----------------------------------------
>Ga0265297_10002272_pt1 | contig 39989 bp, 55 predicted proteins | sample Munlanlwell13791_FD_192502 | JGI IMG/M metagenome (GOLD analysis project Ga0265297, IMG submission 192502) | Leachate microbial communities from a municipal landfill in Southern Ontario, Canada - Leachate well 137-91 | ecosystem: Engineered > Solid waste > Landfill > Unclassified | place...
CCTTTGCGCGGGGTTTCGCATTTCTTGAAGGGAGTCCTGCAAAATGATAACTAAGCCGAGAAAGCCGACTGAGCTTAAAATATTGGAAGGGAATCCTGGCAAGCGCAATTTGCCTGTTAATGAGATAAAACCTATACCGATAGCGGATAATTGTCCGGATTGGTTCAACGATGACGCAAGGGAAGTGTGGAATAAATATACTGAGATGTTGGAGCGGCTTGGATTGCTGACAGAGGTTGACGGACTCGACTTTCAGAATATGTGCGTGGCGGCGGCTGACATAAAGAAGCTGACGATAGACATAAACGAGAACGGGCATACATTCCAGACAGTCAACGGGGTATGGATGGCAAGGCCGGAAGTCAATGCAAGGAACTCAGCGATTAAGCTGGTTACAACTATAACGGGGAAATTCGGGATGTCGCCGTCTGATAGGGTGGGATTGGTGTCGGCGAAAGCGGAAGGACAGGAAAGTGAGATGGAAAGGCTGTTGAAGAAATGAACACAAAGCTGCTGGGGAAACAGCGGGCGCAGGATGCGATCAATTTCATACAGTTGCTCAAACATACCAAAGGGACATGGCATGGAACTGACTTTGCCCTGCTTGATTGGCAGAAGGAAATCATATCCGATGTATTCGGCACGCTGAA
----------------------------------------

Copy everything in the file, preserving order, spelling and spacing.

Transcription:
>Ga0265297_10002272_pt1 | contig 39989 bp, 55 predicted proteins | sample Munlanlwell13791_FD_192502 | JGI IMG/M metagenome (GOLD analysis project Ga0265297, IMG submission 192502) | Leachate microbial communities from a municipal landfill in Southern Ontario, Canada - Leachate well 137-91 | ecosystem: Engineered > Solid waste > Landfill > Unclassified | place...
CCTTTGCGCGGGGTTTCGCATTTCTTGAAGGGAGTCCTGCAAAATGATAACTAAGCCGAGAAAGCCGACTGAGCTTAAAATATTGGAAGGGAATCCTGGCAAGCGCAATTTGCCTGTTAATGAGATAAAACCTATACCGATAGCGGATAATTGTCCGGATTGGTTCAACGATGACGCAAGGGAAGTGTGGAATAAATATACTGAGATGTTGGAGCGGCTTGGATTGCTGACAGAGGTTGACGGACTCGACTTTCAGAATATGTGCGTGGCGGCGGCTGACATAAAGAAGCTGACGATAGACATAAACGAGAACGGGCATACATTCCAGACAGTCAACGGGGTATGGATGGCAAGGCCGGAAGTCAATGCAAGGAACTCAGCGATTAAGCTGGTTACAACTATAACGGGGAAATTCGGGATGTCGCCGTCTGATAGGGTGGGATTGGTGTCGGCGAAAGCGGAAGGACAGGAAAGTGAGATGGAAAGGCTGTTGAAGAAATGAACACAAAGCTGCTGGGGAAACAGCGGGCGCAGGATGCGATCAATTTCATACAGTTGCTCAAACATACCAAAGGGACATGGCATGGAACTGACTTTGCCCTGCTTGATTGGCAGAAGGAAATCATATCCGATGTATTCGGCACGCTGAA